Questions 22-31 are based on the following
This passage is adapted from Rachel Ehrenberg, “Salt Stretches in Nanoworld.” ©2009 by Society for Science & the Public. The “nanoworld” is the world observed on a scale one billionth that of ordinary human experience.
Inflexible old salt becomes a softy in the
nanoworld, stretching like taffy to more than twice
its length, researchers report. The findings may lead
to new approaches for making nanowires that could
5 end up in solar cells or electronic circuits. The work
also suggests that these ultra-tiny salt wires may
already exist in sea spray and large underground salt
“We think nanowires are special and go to great
10 lengths to make them,” says study coauthor
Nathan Moore of Sandia National Laboratories in
Albuquerque. “Maybe they are more common than
Metals such as gold or lead, in which bonding
15 angles are loosey-goosey, can stretch out at
temperatures well below their melting points.
But scientists don’t expect this superplasticity in a
rigid, crystalline material like salt, Moore says.
This unusual behavior highlights that different
20 forces rule the nanoworld, says theoretical physicist
Krzysztof Kempa of Boston College. “Forget about
gravity. It plays no role,” he says. Surface tension and
electrostatic forces are much more important at this
25 Moore and his colleagues discovered salt’s
stretchiness accidently. They were investigating how
water sticks to a surface such as salt and created a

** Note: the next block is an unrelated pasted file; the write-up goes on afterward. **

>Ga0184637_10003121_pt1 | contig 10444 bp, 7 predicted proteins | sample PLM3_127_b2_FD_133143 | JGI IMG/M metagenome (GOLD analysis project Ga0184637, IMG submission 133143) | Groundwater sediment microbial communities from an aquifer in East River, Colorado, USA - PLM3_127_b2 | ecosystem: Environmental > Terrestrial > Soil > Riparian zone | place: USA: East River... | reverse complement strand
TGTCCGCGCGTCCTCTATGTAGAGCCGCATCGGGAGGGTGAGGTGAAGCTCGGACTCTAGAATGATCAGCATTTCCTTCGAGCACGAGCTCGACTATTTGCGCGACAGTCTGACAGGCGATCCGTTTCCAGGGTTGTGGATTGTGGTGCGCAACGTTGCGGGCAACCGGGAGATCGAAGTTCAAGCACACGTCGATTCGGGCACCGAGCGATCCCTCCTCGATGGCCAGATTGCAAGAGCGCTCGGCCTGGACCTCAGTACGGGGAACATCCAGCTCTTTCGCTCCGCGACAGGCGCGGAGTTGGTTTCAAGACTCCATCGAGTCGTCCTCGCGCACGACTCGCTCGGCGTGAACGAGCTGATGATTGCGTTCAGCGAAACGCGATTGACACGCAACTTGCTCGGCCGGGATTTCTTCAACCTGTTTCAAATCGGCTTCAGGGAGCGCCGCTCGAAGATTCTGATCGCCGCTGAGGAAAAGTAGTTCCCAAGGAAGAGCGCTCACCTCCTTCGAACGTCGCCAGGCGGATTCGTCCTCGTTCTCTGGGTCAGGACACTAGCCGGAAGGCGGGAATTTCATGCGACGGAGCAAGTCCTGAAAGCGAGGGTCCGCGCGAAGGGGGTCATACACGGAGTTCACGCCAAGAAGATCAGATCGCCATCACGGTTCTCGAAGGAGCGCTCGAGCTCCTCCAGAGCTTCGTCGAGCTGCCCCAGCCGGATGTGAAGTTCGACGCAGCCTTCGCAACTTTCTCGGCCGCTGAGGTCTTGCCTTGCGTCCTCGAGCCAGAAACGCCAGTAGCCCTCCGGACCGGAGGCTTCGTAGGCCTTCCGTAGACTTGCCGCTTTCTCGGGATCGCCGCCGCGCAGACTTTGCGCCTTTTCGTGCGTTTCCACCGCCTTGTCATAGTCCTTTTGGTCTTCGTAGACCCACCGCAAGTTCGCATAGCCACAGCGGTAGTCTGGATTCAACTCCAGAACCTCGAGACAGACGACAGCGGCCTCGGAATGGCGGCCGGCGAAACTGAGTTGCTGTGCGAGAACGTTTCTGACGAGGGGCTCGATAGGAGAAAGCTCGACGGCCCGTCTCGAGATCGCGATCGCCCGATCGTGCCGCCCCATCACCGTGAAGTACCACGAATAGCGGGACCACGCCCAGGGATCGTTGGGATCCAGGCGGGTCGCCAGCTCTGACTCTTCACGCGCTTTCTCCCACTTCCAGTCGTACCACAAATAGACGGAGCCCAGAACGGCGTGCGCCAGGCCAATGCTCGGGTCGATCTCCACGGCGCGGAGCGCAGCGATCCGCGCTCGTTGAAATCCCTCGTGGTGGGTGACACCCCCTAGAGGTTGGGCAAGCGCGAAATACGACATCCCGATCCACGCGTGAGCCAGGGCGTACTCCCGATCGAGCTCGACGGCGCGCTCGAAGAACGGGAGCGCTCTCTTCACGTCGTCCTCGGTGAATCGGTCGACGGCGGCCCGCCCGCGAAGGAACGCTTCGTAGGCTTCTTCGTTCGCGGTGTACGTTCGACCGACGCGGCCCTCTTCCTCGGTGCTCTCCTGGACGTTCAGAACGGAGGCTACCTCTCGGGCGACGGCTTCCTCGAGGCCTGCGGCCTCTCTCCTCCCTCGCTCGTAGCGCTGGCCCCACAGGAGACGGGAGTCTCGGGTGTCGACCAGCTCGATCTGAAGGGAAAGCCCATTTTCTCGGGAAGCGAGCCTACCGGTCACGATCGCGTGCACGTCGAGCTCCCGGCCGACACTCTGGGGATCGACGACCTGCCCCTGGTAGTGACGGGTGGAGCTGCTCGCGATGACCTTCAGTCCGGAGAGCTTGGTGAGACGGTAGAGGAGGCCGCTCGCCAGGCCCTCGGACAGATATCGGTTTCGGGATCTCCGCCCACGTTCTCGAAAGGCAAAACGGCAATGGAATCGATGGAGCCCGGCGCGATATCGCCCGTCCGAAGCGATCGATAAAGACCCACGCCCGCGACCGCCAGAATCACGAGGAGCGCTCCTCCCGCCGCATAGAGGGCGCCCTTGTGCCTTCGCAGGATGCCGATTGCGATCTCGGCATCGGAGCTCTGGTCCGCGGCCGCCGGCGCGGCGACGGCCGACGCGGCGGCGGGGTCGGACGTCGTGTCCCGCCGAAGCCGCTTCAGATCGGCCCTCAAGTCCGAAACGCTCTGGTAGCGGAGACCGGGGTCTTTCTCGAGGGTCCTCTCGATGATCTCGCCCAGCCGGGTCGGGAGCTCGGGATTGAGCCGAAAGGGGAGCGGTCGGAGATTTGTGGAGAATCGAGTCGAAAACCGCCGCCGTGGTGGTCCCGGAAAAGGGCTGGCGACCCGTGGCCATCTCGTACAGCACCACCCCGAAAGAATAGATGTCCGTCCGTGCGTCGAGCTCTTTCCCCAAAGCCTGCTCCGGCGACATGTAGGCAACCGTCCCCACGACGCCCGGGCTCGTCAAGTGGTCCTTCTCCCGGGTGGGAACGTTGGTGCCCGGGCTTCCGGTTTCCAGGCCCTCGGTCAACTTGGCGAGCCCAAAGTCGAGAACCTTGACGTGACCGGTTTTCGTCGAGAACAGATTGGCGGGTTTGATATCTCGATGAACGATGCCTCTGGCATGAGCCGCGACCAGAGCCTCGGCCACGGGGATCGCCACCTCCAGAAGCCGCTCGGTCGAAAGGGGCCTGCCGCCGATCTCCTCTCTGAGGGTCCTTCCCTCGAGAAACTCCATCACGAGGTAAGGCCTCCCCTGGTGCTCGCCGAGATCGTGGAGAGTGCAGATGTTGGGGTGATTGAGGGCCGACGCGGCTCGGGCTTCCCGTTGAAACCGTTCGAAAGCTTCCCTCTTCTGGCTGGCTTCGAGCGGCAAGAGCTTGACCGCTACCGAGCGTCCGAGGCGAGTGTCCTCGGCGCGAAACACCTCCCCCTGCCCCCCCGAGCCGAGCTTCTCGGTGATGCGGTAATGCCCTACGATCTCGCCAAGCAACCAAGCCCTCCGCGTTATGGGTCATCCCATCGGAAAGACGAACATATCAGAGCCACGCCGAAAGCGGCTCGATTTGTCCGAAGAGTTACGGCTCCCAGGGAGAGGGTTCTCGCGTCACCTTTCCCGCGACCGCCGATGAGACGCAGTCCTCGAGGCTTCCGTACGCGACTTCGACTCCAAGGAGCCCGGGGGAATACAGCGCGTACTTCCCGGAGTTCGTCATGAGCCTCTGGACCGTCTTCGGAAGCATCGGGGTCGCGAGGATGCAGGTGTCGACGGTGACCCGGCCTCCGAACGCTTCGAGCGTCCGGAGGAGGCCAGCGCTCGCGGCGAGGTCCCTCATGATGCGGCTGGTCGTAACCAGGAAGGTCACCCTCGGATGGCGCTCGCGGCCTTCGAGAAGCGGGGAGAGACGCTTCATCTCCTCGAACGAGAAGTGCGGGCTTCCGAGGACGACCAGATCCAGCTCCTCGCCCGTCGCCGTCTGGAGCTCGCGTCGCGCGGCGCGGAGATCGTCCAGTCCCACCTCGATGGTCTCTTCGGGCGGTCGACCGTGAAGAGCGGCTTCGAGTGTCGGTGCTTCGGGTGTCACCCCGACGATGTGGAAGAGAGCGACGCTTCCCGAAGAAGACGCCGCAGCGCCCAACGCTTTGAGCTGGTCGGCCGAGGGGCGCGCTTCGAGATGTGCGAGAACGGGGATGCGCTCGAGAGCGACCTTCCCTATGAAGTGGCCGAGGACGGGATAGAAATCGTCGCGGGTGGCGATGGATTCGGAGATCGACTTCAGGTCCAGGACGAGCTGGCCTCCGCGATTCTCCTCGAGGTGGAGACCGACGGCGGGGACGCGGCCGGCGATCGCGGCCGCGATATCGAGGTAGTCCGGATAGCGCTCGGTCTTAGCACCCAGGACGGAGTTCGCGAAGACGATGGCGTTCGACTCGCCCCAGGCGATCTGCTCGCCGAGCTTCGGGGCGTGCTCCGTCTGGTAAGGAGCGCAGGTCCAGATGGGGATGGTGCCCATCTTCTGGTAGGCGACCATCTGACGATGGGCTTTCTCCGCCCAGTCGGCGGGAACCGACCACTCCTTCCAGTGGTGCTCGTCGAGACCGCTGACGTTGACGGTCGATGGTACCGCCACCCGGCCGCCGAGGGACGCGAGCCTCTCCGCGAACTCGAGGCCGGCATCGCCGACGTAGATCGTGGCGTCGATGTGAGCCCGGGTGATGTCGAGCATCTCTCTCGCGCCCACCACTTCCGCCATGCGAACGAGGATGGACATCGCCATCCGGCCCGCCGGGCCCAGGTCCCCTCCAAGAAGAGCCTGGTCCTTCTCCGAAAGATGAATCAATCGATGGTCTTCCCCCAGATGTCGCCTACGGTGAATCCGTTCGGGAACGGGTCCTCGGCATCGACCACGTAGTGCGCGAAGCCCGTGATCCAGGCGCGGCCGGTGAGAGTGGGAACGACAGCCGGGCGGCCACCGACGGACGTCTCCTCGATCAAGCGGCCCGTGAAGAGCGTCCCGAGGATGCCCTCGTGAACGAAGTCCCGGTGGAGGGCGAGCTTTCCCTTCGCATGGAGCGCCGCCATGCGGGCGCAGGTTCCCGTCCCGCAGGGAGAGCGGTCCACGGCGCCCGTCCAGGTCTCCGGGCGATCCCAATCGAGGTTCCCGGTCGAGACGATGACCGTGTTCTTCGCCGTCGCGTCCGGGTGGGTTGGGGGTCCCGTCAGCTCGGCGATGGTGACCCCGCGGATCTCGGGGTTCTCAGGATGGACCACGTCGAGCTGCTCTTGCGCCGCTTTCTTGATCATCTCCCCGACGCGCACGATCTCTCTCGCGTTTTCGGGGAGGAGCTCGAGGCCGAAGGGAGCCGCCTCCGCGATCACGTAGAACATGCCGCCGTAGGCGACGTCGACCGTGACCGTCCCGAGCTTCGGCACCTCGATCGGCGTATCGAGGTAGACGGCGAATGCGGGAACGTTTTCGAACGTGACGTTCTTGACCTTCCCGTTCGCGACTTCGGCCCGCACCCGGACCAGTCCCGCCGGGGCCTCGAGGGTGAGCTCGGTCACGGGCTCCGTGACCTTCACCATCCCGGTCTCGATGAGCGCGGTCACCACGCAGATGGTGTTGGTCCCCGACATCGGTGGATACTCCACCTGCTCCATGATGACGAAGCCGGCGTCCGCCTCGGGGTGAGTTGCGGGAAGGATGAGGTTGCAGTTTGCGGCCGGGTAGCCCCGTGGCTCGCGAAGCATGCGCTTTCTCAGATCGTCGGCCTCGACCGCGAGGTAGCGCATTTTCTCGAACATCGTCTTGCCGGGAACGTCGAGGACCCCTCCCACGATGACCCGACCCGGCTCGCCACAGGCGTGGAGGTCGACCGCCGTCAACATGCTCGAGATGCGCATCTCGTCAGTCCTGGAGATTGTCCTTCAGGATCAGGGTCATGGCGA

super-dry salt sample for testing. After cleaving a
chunk of salt about the size of a sugar cube with a
30 razor, the scientists guided a microscope that detects
forces toward the surface. When the tip was far away
there was no measured force, but within about seven
nanometers a very strong attraction rapidly
developed between the diamond tip of the
35 microscope and the salt. The salt actually stretched
out to glom on to the microscope tip. Using an
electron microscope to see what was happening, the
researchers observed the nanowires.
The initial attraction between the tip and salt
40 might be due to electrostatic forces, perhaps good old
van der Waals interactions,1 the researchers
speculate. Several mechanisms might lead to the
elasticity, including the excessive surface tension
found in the nanoworld (the same tension that allows
45 a water strider to skim the surface of a pond).
The surface tension is so strong that as the
microscope pulls away from the salt, the salt
stretches, Kempa says. “The inside has no choice but
to rearrange the atoms, rather than break,” he says.
50 This bizarre behavior is actually mirrored in the
macroworld, the researchers say. Huge underground
deposits of salt can bend like plastic, but water is
believed to play a role at these scales. Perhaps salty
nanowires are present in these deposits as well.
55 “Sodium chloride2 is everywhere—in the air, in
our bodies,” Moore says. “This may change our view
of things, of what’s happening at the nanoscale.”
The work also suggests new techniques for
making nanowires, which are often created through
60 nano-imprinting techniques, Kempa says. “We
invoke the intuition of the macroworld,” he says.
“Maybe instead of stamping [nanowires] we should
be nano-pulling them.”
Beginning of reading passage footnotes.
1 Attractive forces between nearby atoms
2 Common salt